Introduction: Management of traumatic brain injury (TBI) is focused on minimizing or preventing secondary brain injury. Remote ischemic conditioning (RIC) is an established treatment modality that has been shown to improve patient outcomes in different clinical settings by influencing inflammatory insults. In a clinical trial, RIC showed amelioration of SB100 and neuron-specific enolase. The aim of our study was to further elucidate the mechanisms and outcome when applying RIC in a mouse model of traumatic brain injury.
Methods: We subjected 100 male C57BL mice to a closed-skull cortical-controlled impact injury. Two hours after the TBI, the animals were allocated to either the RIC group (n = 50) or the sham group (n = 50). By clamping the exposed femoral artery, we induced RIC by six 4-minute cycles of ischemia and reperfusion. Circulating levels of S100-B, neuron-specific enolase, and glial fibrillary acidic protein were measured at multiple time points. Animals were additionally observed daily for cognition and motor coordination via novel object recognition and rotarod. Brain sections were stained and evaluated for neuronal injury at post-TBI Day 5.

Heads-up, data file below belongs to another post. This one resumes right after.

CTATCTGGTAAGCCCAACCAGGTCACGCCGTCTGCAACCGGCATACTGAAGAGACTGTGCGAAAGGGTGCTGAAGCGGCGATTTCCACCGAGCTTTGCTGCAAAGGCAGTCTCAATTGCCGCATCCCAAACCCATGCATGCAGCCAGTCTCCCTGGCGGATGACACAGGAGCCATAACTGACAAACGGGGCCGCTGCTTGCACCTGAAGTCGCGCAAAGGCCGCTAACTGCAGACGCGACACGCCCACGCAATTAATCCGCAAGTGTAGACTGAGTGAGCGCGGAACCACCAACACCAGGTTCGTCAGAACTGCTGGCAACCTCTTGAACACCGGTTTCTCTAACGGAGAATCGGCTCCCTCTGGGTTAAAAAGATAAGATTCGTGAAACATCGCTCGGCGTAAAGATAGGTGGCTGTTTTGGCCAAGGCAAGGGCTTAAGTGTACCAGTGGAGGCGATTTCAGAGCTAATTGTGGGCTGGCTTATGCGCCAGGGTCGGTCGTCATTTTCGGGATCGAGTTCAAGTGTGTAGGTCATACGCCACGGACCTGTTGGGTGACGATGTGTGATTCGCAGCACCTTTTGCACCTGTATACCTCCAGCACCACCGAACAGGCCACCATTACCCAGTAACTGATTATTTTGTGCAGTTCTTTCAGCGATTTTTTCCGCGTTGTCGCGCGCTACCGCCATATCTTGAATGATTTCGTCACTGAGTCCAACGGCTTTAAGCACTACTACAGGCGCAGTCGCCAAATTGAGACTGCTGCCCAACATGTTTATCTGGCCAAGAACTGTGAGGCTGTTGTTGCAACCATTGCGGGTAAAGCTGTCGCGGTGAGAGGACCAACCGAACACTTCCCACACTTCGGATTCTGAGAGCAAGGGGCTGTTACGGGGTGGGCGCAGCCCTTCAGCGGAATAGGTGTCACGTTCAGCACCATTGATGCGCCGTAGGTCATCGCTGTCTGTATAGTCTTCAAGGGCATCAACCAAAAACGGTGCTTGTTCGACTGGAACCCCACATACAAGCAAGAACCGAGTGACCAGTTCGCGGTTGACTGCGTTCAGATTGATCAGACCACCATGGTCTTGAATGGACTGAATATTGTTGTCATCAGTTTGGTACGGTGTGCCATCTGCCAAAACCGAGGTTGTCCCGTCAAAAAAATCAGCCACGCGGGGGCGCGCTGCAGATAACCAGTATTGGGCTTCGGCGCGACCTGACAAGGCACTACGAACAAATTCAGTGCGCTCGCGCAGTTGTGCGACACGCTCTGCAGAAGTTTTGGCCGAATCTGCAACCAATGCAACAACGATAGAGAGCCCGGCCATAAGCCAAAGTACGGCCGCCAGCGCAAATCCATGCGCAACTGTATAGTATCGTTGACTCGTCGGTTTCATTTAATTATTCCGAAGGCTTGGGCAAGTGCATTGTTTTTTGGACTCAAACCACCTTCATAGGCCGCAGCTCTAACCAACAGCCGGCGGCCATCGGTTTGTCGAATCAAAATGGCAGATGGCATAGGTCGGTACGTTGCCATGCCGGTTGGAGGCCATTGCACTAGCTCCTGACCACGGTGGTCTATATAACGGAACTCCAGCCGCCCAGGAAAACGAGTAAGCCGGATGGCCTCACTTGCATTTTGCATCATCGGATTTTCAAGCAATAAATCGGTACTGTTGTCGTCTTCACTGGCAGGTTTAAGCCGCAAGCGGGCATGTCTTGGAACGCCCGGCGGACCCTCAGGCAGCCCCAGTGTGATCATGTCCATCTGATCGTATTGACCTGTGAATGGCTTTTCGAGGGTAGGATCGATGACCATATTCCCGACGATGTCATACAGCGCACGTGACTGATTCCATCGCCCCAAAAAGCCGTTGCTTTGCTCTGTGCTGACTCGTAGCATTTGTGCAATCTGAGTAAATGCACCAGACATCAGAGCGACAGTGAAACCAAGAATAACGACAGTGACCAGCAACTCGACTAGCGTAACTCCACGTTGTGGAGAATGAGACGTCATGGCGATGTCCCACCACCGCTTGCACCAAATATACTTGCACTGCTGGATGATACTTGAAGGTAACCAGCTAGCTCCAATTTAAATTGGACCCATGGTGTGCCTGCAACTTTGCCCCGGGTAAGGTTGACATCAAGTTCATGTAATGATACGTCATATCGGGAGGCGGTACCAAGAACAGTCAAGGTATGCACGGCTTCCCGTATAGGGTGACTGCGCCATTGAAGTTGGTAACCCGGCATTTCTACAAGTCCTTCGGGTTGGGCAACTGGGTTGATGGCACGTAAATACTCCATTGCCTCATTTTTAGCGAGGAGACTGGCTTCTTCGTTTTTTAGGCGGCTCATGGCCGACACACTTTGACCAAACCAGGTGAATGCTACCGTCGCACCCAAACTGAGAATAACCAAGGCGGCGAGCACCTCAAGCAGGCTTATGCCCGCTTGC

Results: The RIC animals had a significantly higher recognition index than did sham at 24, 48, and 72 hours after intervention. Rotarod latency was higher in the RIC animals compared to the sham animals at all-time points, and statistically significant at 120 hours after intervention. The RIC group demonstrated preserved cognitive function and motor coordination compared to the sham. On hematoxylin and eosin and immunohistochemical staining of brain sections, there was less area of neuronal degeneration and astrocytosis, respectively, in the RIC group compared to the sham group. There was no significant difference in systemic neuronal markers between the RIC and sham animals.
Conclusion: Remote ischemic conditioning 2 hours after injury preserved cognitive functions and motor coordination in a mouse model of TBI. Remote ischemic conditioning can preserve viability of neurons and astrocytes after TBI and has potential as a clinically noninvasive and relatively easy method to improve outcome after TBI.
Level of evidence: Therapeutic studies, randomized controlled trial, level I.